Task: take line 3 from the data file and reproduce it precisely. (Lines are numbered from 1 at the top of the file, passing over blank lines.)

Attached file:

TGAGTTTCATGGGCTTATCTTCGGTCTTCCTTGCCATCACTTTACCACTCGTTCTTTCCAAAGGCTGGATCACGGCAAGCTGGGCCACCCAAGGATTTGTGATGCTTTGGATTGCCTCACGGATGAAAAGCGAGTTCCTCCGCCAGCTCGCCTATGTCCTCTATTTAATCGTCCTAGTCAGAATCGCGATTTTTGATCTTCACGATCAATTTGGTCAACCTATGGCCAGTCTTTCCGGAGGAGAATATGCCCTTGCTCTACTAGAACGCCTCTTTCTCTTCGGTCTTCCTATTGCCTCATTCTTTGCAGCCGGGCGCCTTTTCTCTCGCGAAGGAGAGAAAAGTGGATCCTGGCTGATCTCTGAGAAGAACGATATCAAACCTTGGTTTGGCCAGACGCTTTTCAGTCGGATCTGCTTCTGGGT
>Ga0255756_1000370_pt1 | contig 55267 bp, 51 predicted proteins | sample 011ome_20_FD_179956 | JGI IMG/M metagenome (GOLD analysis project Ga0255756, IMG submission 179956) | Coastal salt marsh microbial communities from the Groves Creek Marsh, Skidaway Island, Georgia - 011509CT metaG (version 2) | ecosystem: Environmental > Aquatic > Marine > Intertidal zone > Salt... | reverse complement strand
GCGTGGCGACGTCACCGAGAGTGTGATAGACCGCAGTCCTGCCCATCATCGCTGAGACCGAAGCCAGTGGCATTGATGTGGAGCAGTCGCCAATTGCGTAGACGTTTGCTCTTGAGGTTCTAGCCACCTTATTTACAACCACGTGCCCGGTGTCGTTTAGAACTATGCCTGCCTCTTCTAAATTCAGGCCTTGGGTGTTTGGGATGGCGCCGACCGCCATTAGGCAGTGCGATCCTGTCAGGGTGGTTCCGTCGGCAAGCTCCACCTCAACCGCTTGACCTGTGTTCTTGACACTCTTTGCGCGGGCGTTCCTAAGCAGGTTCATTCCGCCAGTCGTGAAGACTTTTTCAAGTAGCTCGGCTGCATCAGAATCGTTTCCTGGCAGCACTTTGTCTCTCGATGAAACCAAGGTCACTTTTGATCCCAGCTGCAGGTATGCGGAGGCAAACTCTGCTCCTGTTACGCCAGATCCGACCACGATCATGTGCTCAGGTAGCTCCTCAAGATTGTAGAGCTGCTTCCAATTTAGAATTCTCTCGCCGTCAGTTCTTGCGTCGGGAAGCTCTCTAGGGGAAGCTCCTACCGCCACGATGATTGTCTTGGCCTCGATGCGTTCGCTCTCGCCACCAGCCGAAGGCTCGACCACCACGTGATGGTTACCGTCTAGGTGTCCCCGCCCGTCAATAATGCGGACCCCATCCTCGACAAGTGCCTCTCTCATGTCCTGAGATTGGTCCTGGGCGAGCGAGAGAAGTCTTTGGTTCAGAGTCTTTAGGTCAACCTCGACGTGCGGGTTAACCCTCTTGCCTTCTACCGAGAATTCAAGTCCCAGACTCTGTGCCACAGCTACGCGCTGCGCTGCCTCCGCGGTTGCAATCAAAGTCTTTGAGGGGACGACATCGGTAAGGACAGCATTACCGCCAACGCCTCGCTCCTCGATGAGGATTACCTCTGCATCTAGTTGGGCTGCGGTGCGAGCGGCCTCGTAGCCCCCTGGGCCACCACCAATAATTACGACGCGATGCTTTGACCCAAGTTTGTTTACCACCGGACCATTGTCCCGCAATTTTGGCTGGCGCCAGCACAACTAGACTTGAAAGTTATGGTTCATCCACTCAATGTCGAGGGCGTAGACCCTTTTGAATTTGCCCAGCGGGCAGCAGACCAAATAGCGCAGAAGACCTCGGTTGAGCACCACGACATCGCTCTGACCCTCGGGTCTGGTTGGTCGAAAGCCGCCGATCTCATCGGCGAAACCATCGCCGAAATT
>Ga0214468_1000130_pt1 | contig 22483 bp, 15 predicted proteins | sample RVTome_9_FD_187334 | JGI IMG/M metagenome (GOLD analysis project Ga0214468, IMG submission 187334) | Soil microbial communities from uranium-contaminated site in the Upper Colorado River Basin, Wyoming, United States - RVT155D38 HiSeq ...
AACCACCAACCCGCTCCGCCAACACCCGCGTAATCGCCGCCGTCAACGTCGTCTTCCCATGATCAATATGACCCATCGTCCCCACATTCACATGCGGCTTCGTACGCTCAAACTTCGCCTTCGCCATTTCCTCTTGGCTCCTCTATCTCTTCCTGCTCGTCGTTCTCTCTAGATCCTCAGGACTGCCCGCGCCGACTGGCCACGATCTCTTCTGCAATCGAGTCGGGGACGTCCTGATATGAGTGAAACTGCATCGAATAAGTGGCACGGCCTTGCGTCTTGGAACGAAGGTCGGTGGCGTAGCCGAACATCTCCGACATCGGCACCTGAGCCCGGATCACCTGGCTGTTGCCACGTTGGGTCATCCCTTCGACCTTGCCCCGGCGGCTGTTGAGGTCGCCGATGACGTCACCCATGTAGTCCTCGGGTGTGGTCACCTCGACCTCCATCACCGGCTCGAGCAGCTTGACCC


GCGTGGCGACGTCACCGAGAGTGTGATAGACCGCAGTCCTGCCCATCATCGCTGAGACCGAAGCCAGTGGCATTGATGTGGAGCAGTCGCCAATTGCGTAGACGTTTGCTCTTGAGGTTCTAGCCACCTTATTTACAACCACGTGCCCGGTGTCGTTTAGAACTATGCCTGCCTCTTCTAAATTCAGGCCTTGGGTGTTTGGGATGGCGCCGACCGCCATTAGGCAGTGCGATCCTGTCAGGGTGGTTCCGTCGGCAAGCTCCACCTCAACCGCTTGACCTGTGTTCTTGACACTCTTTGCGCGGGCGTTCCTAAGCAGGTTCATTCCGCCAGTCGTGAAGACTTTTTCAAGTAGCTCGGCTGCATCAGAATCGTTTCCTGGCAGCACTTTGTCTCTCGATGAAACCAAGGTCACTTTTGATCCCAGCTGCAGGTATGCGGAGGCAAACTCTGCTCCTGTTACGCCAGATCCGACCACGATCATGTGCTCAGGTAGCTCCTCAAGATTGTAGAGCTGCTTCCAATTTAGAATTCTCTCGCCGTCAGTTCTTGCGTCGGGAAGCTCTCTAGGGGAAGCTCCTACCGCCACGATGATTGTCTTGGCCTCGATGCGTTCGCTCTCGCCACCAGCCGAAGGCTCGACCACCACGTGATGGTTACCGTCTAGGTGTCCCCGCCCGTCAATAATGCGGACCCCATCCTCGACAAGTGCCTCTCTCATGTCCTGAGATTGGTCCTGGGCGAGCGAGAGAAGTCTTTGGTTCAGAGTCTTTAGGTCAACCTCGACGTGCGGGTTAACCCTCTTGCCTTCTACCGAGAATTCAAGTCCCAGACTCTGTGCCACAGCTACGCGCTGCGCTGCCTCCGCGGTTGCAATCAAAGTCTTTGAGGGGACGACATCGGTAAGGACAGCATTACCGCCAACGCCTCGCTCCTCGATGAGGATTACCTCTGCATCTAGTTGGGCTGCGGTGCGAGCGGCCTCGTAGCCCCCTGGGCCACCACCAATAATTACGACGCGATGCTTTGACCCAAGTTTGTTTACCACCGGACCATTGTCCCGCAATTTTGGCTGGCGCCAGCACAACTAGACTTGAAAGTTATGGTTCATCCACTCAATGTCGAGGGCGTAGACCCTTTTGAATTTGCCCAGCGGGCAGCAGACCAAATAGCGCAGAAGACCTCGGTTGAGCACCACGACATCGCTCTGACCCTCGGGTCTGGTTGGTCGAAAGCCGCCGATCTCATCGGCGAAACCATCGCCGAAATT